Read more... )
I'll go to sleep soon. But I am trying to decide what I want to write next. Don't know if I'll figure it out tonight, but it's definitely high on my list of priorities. Because there's no question in my mind that I'm happier when I have a story going. It gives me something to think about, something challenging.

Recently the thought occurred to me that if I assume that some (or all) of my stories have no chance for publication, that frees me to write things that I'd really enjoy, but wouldn't normally consider doing - for example, a new story using Poul Anderson and Gordon R. Dickson's Hokas. The idea hit me that it might be interesting to do a story about a serious Hoka - one with no real imagination, or no more imagination than a normal human. Might be amusing, though I'd need to work out an angle.

We'll see.

Amusing

Nov. 16th, 2005 04:56 pm
bobquasit: (Default)
Some idiot left a can of soda in the freezer at work today. It froze and exploded, covering everything with frozen, foamy soda (probably Coke). Whoever it was apparently later took the can away (since it's not there now), but didn't bother to clean up.

Someone else left an amusing note on the freezer:
TO WHOEVER WAS STUPID ENOUGH TO LEAVE A SODA IN THE FREEZER:

CLEAN UP YOUR MESS.

YOUR MOTHER DOES NOT LIVE HERE.
Not Great Literature, I suppose, but it gave me a laugh. Of course I had a water bottle in the freezer myself, but I was able to clean it off without any difficulty.
bobquasit: (Me)
I was in the shuttle bus this morning, heading in to work. We were stopped at a red light. Suddenly...

THUMP! S C R A P E....

I looked down, and saw that a small convertible BMW had gone around us, but the driver had misjudged. The BMW had hit us and scraped badly against our van's left rear corner. The entire length of the right side of the BMW was damaged. A piece was hanging off of it; it looked like a gas cap, but it was on the front right-hand side. I don't know what it was.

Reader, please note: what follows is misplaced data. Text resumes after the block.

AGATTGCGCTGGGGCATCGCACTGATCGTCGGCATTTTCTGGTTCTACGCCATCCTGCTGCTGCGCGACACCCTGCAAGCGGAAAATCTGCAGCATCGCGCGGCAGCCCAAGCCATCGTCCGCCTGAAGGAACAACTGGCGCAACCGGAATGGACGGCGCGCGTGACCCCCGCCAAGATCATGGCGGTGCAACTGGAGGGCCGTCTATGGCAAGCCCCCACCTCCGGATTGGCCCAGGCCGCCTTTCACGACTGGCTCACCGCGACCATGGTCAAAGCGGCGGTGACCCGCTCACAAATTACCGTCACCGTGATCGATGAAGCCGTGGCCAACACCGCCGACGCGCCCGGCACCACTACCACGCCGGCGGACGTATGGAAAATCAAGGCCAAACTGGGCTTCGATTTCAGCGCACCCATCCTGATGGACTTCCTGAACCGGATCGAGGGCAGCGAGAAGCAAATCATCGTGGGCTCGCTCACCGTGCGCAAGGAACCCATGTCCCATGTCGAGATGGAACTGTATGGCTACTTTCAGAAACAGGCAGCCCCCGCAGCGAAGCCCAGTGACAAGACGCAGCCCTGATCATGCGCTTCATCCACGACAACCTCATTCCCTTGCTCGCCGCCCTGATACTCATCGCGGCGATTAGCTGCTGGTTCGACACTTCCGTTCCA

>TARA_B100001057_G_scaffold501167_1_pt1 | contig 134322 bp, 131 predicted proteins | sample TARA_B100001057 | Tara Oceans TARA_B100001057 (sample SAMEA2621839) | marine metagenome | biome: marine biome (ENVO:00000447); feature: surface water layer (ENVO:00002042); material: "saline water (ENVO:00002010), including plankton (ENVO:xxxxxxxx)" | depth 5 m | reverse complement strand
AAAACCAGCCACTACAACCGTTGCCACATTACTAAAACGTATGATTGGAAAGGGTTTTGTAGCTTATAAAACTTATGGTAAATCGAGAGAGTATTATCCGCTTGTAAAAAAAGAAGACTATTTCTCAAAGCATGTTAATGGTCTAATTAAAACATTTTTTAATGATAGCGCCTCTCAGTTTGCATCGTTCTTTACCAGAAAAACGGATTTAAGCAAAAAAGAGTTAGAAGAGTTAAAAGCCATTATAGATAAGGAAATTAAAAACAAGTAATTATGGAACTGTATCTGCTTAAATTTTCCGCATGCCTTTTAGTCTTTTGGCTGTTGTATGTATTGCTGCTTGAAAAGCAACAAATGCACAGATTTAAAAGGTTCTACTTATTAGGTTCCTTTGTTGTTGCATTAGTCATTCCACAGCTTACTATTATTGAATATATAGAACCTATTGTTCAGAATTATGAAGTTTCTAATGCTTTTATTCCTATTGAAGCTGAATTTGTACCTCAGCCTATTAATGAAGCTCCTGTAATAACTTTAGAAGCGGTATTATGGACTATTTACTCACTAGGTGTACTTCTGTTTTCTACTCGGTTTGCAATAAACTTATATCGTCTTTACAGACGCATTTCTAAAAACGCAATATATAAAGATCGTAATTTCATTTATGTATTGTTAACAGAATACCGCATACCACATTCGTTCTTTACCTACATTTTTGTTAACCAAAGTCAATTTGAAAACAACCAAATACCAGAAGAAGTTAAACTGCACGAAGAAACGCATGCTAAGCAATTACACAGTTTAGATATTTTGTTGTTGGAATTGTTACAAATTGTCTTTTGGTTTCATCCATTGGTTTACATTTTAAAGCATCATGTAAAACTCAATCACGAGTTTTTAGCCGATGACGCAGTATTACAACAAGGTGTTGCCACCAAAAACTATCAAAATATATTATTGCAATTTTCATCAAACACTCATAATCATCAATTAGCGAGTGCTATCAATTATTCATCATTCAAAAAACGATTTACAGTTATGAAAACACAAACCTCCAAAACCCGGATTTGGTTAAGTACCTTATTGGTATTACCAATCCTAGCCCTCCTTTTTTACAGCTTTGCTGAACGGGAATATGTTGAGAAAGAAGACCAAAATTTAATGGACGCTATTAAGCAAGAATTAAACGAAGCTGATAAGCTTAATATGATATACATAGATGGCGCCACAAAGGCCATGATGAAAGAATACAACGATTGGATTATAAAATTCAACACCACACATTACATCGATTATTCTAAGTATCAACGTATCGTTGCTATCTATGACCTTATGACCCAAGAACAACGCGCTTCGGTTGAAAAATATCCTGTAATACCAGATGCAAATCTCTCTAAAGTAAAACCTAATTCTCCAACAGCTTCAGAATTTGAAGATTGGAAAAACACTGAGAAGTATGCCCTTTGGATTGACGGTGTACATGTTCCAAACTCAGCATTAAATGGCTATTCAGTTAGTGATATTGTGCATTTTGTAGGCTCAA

"Nice car," I said. "Well, it was a nice car." People laughed.

The BMW went ahead of us while we tried to see the license plate (New York CXC9398, I believe), but after the next light the driver turned left into a side-street, stopped, and got out. She was a blond girl in her twenties, looking remarkably calm.

We sat around for about ten minutes while information was exchanged and all that, and then we proceeded on to work. I was the only passenger curious enough to go back and look at the damage to the van; one little side-light was gone, and there was a little paint scraped off the bumper. There might also have been a little damage, but to be honest it looked as if the bumper had been hit (not too hard) before, so it was hard to judge.

I can only imagine how much it's going to cost to repair that BMW, though.

Funny, I've now been in accidents (one way or another) with THREE extremely expensive cars. The first day that I went driving after getting my license I was rammed from behind by a red convertible MG; when I was in my early twenties a Rolls Royce skidded on ice, plunged across the street, spun around, and rammed me backwards; and now this. I suppose next it'll be a Lexus, or something.

Weird!

Aug. 17th, 2005 06:10 am
bobquasit: (Default)
There's some sort of live commercial roleplaying game or interactive adventure company...right across the street from where I work. Strange.